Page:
The combination of a noninvasive imaging modality with a genetic adenoviral labeling system for detection of replication and progeny localization would provide a powerful means to monitor adenoviral virotherapy agent in vivo. This strategy for genetic labeling of adenovirus through the fusion of a reporter with a structural protein has led to investigation of the capsid protein IX as a potential locale for labeling the adenovirus through the fusion of reporter proteins. In an adenoviral vector construct that incorporated a fusion between the COOH terminus of pIX and the red fluorescent protein (RFP), the pIX-RFP fusion protein was efficiently incorporated into an adenoviral virotherapy agent and had little effect on viral DNA replication, thermostability, CAR binding, or cytopathic effect binding (54). In addition, the RFP signal correlated with viral DNA synthesis and infectious progeny production both in vitro and in vivo. A recent report also described the incorporation of the herpes simplex virus type 1 thymidine kinase (TK) protein as a fusion to pIX (55). In this study, the pIX-TK fusion protein incorporated within the adenoviral virions functioned as a reporter gene for micro-positron emission tomography imaging. Although noninvasive imaging of adenoviral vector biodistribution poses formidable challenges, the genetic adenovirus pIX-labeling system may have an important effect in the field of adenoviral virotherapy. Other conventional imaging systems designed for the detection of transgene expression of such reporters as green fluorescent protein (56), luciferase (57), sodium iodide symporter (58), somatostatin receptor type 2 (59), and thymidine kinase (60) highlight the need for surrogate end points in monitoring replication and spread of adenoviral virotherapy agents.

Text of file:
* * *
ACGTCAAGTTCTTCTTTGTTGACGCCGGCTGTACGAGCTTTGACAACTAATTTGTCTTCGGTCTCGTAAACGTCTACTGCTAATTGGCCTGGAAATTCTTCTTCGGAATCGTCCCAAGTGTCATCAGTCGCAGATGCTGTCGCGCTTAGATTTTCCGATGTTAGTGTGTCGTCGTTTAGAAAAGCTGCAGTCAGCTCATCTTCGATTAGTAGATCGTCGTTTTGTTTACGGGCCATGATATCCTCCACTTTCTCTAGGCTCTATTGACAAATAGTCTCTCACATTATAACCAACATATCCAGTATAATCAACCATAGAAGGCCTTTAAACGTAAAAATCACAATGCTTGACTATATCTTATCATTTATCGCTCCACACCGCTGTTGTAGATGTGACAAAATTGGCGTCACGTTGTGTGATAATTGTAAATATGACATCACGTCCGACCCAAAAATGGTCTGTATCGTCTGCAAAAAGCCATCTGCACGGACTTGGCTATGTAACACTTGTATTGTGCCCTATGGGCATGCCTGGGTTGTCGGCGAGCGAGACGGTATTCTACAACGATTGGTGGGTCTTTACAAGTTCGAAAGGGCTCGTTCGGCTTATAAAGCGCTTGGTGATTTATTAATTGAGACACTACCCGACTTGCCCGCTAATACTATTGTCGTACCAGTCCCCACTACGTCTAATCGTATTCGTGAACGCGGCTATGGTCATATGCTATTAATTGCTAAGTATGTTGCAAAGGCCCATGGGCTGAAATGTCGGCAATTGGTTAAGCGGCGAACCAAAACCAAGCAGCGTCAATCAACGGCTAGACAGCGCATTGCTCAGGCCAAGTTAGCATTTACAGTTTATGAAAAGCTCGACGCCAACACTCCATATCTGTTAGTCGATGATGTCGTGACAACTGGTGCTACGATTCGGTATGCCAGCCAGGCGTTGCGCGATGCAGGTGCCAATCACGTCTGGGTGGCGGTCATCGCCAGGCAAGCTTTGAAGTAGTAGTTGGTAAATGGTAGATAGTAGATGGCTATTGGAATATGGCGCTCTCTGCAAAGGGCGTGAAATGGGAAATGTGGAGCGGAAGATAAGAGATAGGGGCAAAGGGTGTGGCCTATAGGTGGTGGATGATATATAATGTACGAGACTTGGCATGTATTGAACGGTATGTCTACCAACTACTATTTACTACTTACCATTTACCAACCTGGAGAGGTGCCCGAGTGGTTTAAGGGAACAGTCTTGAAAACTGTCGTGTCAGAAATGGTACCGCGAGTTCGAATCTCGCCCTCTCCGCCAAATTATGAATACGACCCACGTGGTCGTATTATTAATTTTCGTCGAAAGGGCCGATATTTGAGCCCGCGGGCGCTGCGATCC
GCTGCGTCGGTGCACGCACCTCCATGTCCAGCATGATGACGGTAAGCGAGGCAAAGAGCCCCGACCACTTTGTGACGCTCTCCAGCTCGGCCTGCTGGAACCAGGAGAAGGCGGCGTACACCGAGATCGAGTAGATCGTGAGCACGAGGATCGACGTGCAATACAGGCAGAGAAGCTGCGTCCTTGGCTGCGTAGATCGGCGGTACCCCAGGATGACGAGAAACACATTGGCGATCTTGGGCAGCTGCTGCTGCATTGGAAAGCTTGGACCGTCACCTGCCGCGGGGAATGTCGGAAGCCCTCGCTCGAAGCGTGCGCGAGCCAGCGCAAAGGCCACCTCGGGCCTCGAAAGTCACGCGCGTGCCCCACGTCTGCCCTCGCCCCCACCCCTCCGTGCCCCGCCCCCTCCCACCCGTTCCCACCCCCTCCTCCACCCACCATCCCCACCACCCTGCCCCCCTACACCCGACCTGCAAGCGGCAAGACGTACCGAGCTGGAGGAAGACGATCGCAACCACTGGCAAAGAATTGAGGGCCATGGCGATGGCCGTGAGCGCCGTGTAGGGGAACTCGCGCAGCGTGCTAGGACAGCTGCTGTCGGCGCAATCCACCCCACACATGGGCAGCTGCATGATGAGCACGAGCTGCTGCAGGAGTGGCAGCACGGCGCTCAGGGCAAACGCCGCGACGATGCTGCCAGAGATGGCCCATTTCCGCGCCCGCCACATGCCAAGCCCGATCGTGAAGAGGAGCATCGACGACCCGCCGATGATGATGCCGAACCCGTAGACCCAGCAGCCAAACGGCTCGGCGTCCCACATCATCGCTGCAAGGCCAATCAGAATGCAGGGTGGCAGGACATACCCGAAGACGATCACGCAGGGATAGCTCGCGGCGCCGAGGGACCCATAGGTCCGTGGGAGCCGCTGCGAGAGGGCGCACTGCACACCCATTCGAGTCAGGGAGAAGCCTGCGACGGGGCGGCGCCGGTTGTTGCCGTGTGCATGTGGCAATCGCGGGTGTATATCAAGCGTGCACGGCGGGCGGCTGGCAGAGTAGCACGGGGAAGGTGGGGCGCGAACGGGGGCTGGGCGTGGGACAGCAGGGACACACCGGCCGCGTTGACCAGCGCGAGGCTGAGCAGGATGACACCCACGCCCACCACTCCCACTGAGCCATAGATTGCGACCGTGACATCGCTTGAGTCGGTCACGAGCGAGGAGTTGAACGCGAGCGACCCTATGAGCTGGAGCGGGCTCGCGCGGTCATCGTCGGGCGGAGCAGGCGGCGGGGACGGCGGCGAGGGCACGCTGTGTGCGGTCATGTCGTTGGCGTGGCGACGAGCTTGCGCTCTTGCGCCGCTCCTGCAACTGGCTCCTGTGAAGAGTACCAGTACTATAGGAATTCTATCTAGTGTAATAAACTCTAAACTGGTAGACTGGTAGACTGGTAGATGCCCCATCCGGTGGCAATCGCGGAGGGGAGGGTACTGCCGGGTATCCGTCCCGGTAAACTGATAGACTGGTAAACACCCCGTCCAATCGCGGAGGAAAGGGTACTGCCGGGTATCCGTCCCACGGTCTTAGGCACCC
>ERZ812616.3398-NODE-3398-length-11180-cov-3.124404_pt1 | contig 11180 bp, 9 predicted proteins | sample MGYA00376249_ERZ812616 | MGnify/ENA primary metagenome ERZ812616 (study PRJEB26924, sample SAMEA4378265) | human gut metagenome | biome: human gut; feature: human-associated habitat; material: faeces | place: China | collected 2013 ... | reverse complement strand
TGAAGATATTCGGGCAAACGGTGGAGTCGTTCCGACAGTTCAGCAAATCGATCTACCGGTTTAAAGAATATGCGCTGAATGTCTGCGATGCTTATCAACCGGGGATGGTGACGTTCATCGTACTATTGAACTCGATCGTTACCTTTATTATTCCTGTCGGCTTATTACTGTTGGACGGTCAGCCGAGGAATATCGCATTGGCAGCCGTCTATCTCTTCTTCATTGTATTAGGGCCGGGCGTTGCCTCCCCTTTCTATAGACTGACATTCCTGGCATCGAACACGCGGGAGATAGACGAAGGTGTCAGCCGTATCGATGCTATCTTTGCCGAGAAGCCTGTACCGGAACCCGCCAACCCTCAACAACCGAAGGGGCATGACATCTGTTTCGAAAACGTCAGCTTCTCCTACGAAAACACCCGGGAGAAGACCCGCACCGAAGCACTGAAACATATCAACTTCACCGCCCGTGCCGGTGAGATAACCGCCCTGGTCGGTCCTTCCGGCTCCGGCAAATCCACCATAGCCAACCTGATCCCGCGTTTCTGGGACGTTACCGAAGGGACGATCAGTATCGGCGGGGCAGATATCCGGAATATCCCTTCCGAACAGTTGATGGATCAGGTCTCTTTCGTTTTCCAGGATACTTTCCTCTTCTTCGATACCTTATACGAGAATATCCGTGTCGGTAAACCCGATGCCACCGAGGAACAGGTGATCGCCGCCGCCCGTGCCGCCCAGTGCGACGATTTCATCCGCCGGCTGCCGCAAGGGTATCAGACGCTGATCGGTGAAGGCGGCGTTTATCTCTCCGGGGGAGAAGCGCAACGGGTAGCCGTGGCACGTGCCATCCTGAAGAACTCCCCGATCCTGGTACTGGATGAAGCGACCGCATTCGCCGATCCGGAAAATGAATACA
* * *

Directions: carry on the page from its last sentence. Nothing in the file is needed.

Future Development of Advanced Generation Adenoviral Virotherapy Agents
The strategy of infectivity enhancement modification by serotype knob switching has allowed dramatic augmentations in gene delivery to tumor targets in preclinical studies, with a specificity that would predict an improved therapeutic index. In particular, the work of Reddy et al. (1) showed that intratumoral administration of oncolytic adenoviruses were effective for the treatment of locally confined tumors. As advanced generation adenoviral virotherapy agents are just entering clinical trials, the gains in therapeutic efficacy through infectivity enhancement strategies should soon become apparent. However, whereas these modifications have shown use to enhance virotherapy potency based upon CAR-independent tropism, they still are not able to target metastatic disease effectively. In this regard, it may be possible to combine infectivity enhancement with tumor-specific targeting by incorporating high-affinity targeting ligands. This concept of a complex mosaic approach was recently tested by incorporating the RGD motif into HI loop, at the COOH terminus, or both locales of the Ad3 knob, in the context of Ad5/3 chimera fiber, to simultaneously retarget the adenoviral vector to integrins and to the Ad3 attachment receptor CD46 (61). This study showed that complex mosaic modification can function via dual-receptor targeting. Reddy et al. (1) also showed enhanced infectivity of an Ad5/Ad3 chimera by insertion of an RGD motif at the COOH terminus of the Ad3 knob. Such strategies to combine the targeting specificities of short peptide ligands together with fiber knob switching of various adenoviral serotypes have the potential for further reduce deleterious side effects and increase the therapeutic index of virotherapeutic agents in vivo. As their development proceeds, these novel adenoviral virotherapy agents will likely be of universal relevance to a broad spectrum of potential anticancer targets and sites for in vivo gene delivery to patients.
Grant support: NIH grants P01CA104177, 5R01CA083821, 5R01AI042929, and 1R01CA111569 and Louisiana Gene Therapy Research Consortium, Inc.